The prevalence of child marriage in Nigeria is also high as 43% of girls are married off before their 18th birthday and 17% before they turn 15. This prevalence varies widely from one region to another, with figures as high as 76% in the North West region. Importantly, education is a strong indicator of whether a girl will marry as a child. Eighty-two percent of women aged 20-24 with no education were married by the age of 18, as opposed to 13% of women who have at least finished secondary education.
This is what statistics tells us and yet, little or nothing is being done to end child marriage in Nigeria. If education is one of the most effective ways of preventing child marriage, why do we have about 10.5 million out-of-school children?
Early marriage makes girls vulnerable to multiple negative social and health outcomes. Young girls need to be protected from the society by the society. We all have a role to play in ending child marriage in Nigeria and Africa; and this can be through advocacy, enactment of laws, enforcement of these laws and continued access to quality and affordable education which is critical to protecting girls from the consequences of child marriage.
Children of Africa’s 54 countries are all unique and diverse, nonetheless they share the same struggle for daily survival, as disease often run rampant, child labor and the use of child soldiers impacts most of the continent. Their diversity aside the children of Africa are more often displaced by force or urbanization than another continent, they suffer more than any other nations from HIV/AIDS, education is a right all too often missed, while child labor and trafficking often surpass it in demand. The Day of the African Child leaves one to reflect on the often dire needs of children across Africa, and give focus on the need to increase equal access to suitable education, health, and the protection against abuses such as physical and sexual abuse, trafficking, the recruitment of child soldiers, child labor and child marriages.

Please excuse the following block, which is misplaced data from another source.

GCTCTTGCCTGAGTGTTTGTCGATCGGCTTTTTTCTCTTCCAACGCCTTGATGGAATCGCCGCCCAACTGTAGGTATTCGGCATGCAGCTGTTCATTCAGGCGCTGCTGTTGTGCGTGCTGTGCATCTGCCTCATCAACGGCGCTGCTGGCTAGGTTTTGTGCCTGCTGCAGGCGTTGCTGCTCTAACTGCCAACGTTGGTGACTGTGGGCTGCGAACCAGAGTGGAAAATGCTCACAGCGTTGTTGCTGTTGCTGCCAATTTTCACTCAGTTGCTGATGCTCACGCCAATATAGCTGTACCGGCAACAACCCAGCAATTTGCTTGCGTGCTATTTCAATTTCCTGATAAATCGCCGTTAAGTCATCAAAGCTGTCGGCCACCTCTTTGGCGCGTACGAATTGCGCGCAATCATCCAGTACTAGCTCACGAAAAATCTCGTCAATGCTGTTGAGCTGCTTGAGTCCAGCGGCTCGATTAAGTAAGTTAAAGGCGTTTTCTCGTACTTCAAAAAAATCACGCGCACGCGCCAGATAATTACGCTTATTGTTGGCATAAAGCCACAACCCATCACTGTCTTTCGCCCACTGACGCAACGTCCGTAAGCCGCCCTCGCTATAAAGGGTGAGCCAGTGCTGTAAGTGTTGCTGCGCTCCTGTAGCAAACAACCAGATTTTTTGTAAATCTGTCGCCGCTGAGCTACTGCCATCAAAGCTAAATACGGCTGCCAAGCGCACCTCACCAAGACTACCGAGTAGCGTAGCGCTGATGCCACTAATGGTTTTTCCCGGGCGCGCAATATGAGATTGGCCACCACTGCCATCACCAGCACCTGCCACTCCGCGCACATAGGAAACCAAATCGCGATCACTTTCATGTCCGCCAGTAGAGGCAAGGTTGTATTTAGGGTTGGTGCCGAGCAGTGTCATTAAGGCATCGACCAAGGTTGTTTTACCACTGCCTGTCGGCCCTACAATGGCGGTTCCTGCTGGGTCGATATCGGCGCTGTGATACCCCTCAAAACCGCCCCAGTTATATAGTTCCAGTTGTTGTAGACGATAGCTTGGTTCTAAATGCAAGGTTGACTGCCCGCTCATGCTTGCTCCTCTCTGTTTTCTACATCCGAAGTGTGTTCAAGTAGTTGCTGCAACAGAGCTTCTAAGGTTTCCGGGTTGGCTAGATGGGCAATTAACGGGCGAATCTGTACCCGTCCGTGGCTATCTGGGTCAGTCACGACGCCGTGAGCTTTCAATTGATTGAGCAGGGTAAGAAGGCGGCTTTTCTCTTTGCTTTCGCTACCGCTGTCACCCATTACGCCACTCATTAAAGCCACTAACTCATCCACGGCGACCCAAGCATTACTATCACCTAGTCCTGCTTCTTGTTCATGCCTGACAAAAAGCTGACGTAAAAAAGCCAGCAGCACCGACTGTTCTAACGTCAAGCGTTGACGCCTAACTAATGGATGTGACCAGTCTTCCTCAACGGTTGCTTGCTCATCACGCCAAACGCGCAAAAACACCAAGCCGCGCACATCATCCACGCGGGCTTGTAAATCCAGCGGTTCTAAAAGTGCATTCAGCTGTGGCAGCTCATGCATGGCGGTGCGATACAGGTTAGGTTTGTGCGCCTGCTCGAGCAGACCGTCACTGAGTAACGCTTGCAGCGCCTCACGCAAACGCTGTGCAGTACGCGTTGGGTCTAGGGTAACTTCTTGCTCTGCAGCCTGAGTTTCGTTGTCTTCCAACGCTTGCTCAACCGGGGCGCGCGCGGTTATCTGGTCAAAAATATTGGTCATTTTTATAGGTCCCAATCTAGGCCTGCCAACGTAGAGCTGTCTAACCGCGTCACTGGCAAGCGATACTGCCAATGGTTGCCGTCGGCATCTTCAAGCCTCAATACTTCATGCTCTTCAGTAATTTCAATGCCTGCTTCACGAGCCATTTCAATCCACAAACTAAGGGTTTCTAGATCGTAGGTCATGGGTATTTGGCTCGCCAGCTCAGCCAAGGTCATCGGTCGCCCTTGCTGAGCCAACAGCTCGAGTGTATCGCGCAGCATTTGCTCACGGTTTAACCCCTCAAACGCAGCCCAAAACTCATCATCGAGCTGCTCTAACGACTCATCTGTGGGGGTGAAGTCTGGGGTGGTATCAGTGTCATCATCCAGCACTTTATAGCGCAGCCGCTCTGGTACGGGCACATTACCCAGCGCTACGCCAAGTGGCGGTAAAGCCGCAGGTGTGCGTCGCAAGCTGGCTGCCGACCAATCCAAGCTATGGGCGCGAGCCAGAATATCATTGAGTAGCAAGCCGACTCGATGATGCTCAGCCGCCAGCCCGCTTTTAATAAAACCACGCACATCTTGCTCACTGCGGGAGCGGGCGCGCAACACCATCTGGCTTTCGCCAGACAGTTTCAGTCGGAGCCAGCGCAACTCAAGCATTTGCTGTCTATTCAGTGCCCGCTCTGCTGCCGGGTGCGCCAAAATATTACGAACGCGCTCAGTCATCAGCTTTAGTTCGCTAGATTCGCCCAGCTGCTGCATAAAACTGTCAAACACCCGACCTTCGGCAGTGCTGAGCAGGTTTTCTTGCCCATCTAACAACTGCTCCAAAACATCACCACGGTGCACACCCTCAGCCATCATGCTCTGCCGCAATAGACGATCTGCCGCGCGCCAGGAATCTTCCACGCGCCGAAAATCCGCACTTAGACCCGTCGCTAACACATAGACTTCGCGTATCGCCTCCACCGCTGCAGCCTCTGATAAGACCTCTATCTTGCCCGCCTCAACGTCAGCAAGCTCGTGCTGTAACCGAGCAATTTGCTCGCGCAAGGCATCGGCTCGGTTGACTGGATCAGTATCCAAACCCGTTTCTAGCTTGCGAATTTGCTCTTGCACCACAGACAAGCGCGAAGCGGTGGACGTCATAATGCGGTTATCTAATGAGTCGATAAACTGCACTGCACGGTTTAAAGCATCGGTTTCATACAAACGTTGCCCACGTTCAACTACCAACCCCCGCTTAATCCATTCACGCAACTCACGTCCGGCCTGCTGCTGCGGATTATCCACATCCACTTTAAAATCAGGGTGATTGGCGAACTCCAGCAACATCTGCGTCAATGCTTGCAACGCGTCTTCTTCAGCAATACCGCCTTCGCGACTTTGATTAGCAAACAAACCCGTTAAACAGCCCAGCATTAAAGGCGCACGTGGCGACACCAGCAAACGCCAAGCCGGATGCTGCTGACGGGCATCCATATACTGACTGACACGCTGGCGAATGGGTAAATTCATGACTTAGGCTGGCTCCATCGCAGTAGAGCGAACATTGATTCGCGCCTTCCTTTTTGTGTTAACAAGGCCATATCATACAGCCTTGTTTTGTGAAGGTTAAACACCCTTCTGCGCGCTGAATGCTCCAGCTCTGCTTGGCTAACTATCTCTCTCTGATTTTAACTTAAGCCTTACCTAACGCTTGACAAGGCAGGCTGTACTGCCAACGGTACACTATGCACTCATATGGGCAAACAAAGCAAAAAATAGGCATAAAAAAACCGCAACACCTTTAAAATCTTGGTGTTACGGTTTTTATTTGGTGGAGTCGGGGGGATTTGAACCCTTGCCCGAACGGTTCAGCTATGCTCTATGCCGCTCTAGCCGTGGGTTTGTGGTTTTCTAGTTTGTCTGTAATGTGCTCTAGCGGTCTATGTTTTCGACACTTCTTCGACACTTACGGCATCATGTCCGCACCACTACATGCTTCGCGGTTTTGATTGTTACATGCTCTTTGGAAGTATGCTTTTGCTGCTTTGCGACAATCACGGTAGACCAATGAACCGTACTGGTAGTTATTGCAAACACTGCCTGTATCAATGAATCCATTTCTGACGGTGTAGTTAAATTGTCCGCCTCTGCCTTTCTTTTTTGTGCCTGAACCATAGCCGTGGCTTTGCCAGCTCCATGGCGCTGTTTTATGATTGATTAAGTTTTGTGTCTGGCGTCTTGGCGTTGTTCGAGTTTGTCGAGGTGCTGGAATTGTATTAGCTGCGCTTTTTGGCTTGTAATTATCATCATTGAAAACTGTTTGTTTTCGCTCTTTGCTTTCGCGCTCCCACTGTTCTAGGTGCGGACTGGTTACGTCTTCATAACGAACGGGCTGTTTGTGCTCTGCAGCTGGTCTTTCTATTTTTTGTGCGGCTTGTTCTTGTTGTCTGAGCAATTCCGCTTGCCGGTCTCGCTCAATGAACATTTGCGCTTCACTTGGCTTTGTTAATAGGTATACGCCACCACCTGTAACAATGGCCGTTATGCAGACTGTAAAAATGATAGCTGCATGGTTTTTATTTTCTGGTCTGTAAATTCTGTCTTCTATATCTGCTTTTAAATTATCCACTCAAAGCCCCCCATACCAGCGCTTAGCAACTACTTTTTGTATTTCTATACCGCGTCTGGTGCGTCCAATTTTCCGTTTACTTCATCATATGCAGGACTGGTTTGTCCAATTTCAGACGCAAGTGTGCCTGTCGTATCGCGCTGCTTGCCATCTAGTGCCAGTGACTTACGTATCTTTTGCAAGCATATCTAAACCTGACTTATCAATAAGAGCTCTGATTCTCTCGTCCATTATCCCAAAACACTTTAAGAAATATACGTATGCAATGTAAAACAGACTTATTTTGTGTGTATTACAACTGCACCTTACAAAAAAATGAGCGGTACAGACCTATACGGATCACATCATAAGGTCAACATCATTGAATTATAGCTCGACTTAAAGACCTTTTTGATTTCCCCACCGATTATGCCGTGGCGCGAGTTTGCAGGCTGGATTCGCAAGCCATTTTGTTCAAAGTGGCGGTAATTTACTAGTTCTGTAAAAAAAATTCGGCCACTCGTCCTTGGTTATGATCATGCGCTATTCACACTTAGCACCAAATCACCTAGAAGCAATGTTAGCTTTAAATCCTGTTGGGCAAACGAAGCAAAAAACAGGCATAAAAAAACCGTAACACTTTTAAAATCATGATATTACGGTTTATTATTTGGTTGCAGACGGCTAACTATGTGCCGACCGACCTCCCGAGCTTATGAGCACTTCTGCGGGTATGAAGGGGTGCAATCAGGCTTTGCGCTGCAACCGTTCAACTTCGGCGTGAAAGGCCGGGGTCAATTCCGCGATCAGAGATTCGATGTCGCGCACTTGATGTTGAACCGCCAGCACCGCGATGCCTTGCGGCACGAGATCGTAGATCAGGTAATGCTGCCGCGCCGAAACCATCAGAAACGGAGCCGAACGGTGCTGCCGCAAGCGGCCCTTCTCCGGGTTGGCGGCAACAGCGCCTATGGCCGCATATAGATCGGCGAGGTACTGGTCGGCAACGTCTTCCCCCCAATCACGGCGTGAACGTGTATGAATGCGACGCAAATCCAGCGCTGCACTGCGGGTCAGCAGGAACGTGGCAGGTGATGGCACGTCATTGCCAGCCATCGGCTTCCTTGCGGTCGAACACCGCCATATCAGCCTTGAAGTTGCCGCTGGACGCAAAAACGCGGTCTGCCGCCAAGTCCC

While children across the vast expanses of the Africa continent have received an international day of recognition, the true day of recognition has yet to be seen. Recognition and value for the true worth of the African child will come only when their voices are truly heard and an investment in their collective future is seen; when one sees and end to gender inequality, when their little bodies are no longer seen as disposable and an end to demand is seen for their use as tools of the sex trade, labor and weapons of war. Until that day children across the continent of Africa continue to suffer unjustly, their abusers receive little recourse for their actions, and the majority of the governments sit idly by. Therefore take a moment today to share their stories of suffering and hope, for then tomorrow may be a better day for children around the globe.